MADISON (WKOW) -- The Wisconsin 14 return to the senate floor for the first time since mid February. It has been more than 6 weeks since all 33 Senators were on the floor together and in their first time back together, they passed legislation with bi-partisan support.
Given it was their first day back together, no one really knew what to expect including the Senators, but, overall, it was a very civil day of debate.
They took up Governor Walker's second version of the budget repair bill and passed it with support from Democrats. For the first time in more than six weeks, all 33 seats on the senate floor were full. The first piece of legislation they took up was Governor Walker's 2nd version of the budget repair bill. For the most part debate was very civil.
Senate Majority Leader Scott Fitzgerald says, "We made sure we kept tempers in control and made sure we didn't lash out and I think we did that today."
Republicans say this bill will plug the states $137 million budget deficit for this fiscal year. Democrats got heated at times arguing this is the bill they wanted back in February. A bill with fiscal elements and no collective bargaining.
Sen. Bob Jauch (D-Poplar) says, "This bill, the one before us today, the one I will vote for, one I would've voted for in February if it was introduced in the same fashion it was today had that bill been introduced we would have the polarization in this state. We would not have demonstrations, we not have anxiety, we would not have this split."
Senator Jauch, Senator Cullen and Senator Holperin were the three Democrats who voted for the bill. Giving the senate's first piece of legislation since the Democrats left bi-partisan support.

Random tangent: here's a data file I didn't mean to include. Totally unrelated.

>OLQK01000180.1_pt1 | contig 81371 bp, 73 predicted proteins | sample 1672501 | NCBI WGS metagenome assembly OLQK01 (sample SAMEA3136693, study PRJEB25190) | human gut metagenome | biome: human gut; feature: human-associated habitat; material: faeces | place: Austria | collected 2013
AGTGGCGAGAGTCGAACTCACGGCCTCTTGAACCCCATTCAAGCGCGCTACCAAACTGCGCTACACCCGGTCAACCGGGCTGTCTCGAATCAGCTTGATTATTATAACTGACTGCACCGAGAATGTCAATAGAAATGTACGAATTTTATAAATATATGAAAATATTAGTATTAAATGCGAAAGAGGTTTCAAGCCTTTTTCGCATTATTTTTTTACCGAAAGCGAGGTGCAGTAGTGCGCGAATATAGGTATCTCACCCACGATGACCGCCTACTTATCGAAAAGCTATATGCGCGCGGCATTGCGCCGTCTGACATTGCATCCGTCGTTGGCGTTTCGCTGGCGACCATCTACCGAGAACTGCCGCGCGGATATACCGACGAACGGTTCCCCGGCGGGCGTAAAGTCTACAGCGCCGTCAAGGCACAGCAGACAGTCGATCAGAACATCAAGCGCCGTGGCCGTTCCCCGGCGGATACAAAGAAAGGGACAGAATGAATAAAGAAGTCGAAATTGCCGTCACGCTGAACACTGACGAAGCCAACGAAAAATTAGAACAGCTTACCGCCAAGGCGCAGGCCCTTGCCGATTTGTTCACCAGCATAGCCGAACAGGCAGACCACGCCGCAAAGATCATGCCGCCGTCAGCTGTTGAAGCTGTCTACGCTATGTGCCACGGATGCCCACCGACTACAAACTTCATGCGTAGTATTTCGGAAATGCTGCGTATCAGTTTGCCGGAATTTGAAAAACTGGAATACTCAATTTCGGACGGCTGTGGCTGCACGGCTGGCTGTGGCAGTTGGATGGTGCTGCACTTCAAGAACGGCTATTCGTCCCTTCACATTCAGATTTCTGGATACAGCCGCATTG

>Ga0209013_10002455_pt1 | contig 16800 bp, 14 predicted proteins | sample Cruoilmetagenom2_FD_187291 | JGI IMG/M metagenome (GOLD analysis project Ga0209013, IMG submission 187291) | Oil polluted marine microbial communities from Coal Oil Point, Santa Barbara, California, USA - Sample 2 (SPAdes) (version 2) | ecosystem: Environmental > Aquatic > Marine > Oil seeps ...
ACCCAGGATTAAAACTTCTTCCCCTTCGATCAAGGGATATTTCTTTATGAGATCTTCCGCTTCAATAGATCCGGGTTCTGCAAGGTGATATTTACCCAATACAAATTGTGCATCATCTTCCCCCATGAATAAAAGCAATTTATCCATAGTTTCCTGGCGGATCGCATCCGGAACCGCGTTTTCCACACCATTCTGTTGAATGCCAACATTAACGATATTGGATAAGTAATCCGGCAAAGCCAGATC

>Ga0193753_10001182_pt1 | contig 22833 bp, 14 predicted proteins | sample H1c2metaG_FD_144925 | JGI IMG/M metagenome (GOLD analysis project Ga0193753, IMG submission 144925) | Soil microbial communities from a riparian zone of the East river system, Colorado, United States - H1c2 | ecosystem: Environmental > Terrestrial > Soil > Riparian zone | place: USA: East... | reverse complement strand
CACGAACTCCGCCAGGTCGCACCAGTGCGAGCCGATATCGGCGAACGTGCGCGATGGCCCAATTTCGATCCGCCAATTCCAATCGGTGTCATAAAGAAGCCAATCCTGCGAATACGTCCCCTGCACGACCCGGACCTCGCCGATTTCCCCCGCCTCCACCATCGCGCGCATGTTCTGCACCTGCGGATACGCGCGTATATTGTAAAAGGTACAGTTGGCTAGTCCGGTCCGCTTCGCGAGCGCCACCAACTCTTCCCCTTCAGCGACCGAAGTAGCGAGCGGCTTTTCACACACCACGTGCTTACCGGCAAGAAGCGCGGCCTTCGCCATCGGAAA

A sign the senate is putting the past behind them and moving forward to show the public the two sides can get along and work together.
Sen. Lena Taylor (D-Milwaukee) says, "Frankly I think there was more nervousness over what others would do but it was like no other day. We came to work and we spoke about the issues where we disagree."
Sen. Luther Olsen (R-Ripon) says,"Everybody wanted this work, we just need to show the people the legislature can work and that's what happened today."
Senate Majority Leader Scott Fitzgerald said after the session if the courts don't rule on the collective bargaining law soon, it will be rolled into the full budget.
After the Senate voted on the Governor's budget repair bill 22-11 it went directly to the Assembly. They passed it 58-36. It will now head to Governor Walker's desk. The Senate and Assembly have adjourned until Thursday.
MADISON (WKOW) -- Gov. Walker's plan to fix the state's projected $137 million shortfall in the state budget has passed the Senate and the Assembly and is headed to Gov. Walker's desk to be signed.
It was the first piece of legislation the Senators took up today. Three Democrats joined 19 Republicans to pass the bill through. Portions of the bill passed had been included in Gov. Walker's budget repair bill but were taken out before Republicans passed it last month with no Democrats present. This vote is the first one by the 14 Democratic senators since early February when they left the state.
Gov. Walker says it could save the state $165 million through refinancing of debt.
Senate majority leader, Scott Fitzgerald (R-Juneau), released the following statement on Senate passage of the Balanced Budget Bill, "No matter what drama and politics are surrounding us, Wisconsin needs a balanced budget. This bill gets us back to doing what our constituents elected us to do: improve the economy, create jobs and balance the budget."
Back on Feb. 17, the Democrats crossed the state line, the day the Senate was to vote on Gov. Walker's original budget repair bill. On March 9, the bill was altered so Republicans could pass it with a lower quorum and no Democrats present. The law has not taken effect because of an ongoing court fight.
27 News' Colby Robertson will have more from today's session tonight on 27 News.
The Associated Press contributed to this report.